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Republicans criticize McChrystal comments but don't call for his firing

Republican leaders in the Senate are being careful with their words when asked about the fallout from Rolling Stone's profile of Gen. Stanley McChrystal, in which the commander of U.S. forces in Afghanistan disparaged members of the Obama administration. None of them is calling for McChrystal to resign.

"I'm personally going to wait and see what Gen. McChrystal has to say," Sen. John Kyl (R-Ariz.) told reporters. He declined to say whether, in his view, McChrystal's comments had violated the code of conduct: "I'm not going to get into any of that."

Asked about the story at his weekly news conference, Sen. Mitch McConnell characterized it as a diversion.

"I hope we can keep our eye on the ball here, and win in Afghanistan and not get diverted off of that on to these other issues that seem to have developed," said McConnell. "This is a war that, today, enjoys pretty broad bipartisan support." He parried a follow-up question from CNN's Dana Bash, asking whether he was suggesting that he wanted McChrystal to keep his job: "I'm suggesting that no matter how many ways you ask the question, I'm going to give you the same answer."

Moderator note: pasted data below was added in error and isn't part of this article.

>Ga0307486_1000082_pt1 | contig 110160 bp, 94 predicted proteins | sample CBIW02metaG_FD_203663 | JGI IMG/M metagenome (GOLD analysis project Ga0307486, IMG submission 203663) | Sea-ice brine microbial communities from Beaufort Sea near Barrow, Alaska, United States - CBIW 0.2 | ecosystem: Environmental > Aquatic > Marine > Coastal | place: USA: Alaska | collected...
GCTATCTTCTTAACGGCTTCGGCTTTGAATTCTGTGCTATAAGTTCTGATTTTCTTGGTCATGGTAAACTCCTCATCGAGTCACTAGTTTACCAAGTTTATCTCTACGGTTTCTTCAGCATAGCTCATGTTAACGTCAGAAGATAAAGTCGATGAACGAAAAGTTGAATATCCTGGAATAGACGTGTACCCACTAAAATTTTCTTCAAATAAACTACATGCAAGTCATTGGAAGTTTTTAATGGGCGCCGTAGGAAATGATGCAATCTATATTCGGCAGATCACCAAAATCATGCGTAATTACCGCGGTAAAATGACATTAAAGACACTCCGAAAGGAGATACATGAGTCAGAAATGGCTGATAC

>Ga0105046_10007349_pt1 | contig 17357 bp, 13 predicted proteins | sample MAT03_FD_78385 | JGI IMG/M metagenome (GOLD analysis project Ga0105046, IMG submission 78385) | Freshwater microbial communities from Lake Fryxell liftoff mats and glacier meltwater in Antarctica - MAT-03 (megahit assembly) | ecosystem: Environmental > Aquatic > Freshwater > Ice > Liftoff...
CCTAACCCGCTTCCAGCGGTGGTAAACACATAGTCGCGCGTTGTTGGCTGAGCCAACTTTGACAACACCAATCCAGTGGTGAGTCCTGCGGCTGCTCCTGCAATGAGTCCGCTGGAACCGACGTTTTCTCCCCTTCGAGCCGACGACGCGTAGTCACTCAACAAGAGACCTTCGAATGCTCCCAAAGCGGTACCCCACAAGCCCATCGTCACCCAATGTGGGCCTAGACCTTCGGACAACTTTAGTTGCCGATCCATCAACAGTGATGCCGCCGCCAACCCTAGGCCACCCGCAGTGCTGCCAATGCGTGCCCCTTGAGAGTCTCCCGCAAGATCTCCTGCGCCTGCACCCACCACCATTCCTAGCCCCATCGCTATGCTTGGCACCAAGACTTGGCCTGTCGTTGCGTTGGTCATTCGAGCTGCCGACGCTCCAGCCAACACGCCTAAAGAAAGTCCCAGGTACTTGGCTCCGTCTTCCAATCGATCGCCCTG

Sen. John Thune (R-S.D.) said that McChrystal erred in speaking so casually to Rolling Stone, and he agreed with the "distraction" argument.

"The main thing right now is that we not get distracted from the mission at hand, which is to win the war in Afghanistan," Thune said. "I just think that the comments that he made in the story, obviously, I'm sure he regrets, and they were inappropriate in terms of the chain of command."

Sen. Lamar Alexander (R-Tenn.) declined to offer his own take on the magazine interview. "My opinion is that this is solely a matter for the commander-in-chief to decide," Alexander said. Asked if he thought McChrystal's comments were inappropriate, Alexander repeated himself: "I'm going to let the commander-in-chief make that decision."

By David Weigel  |  June 22, 2010; 3:27 PM ET
Categories:  Foreign Policy  
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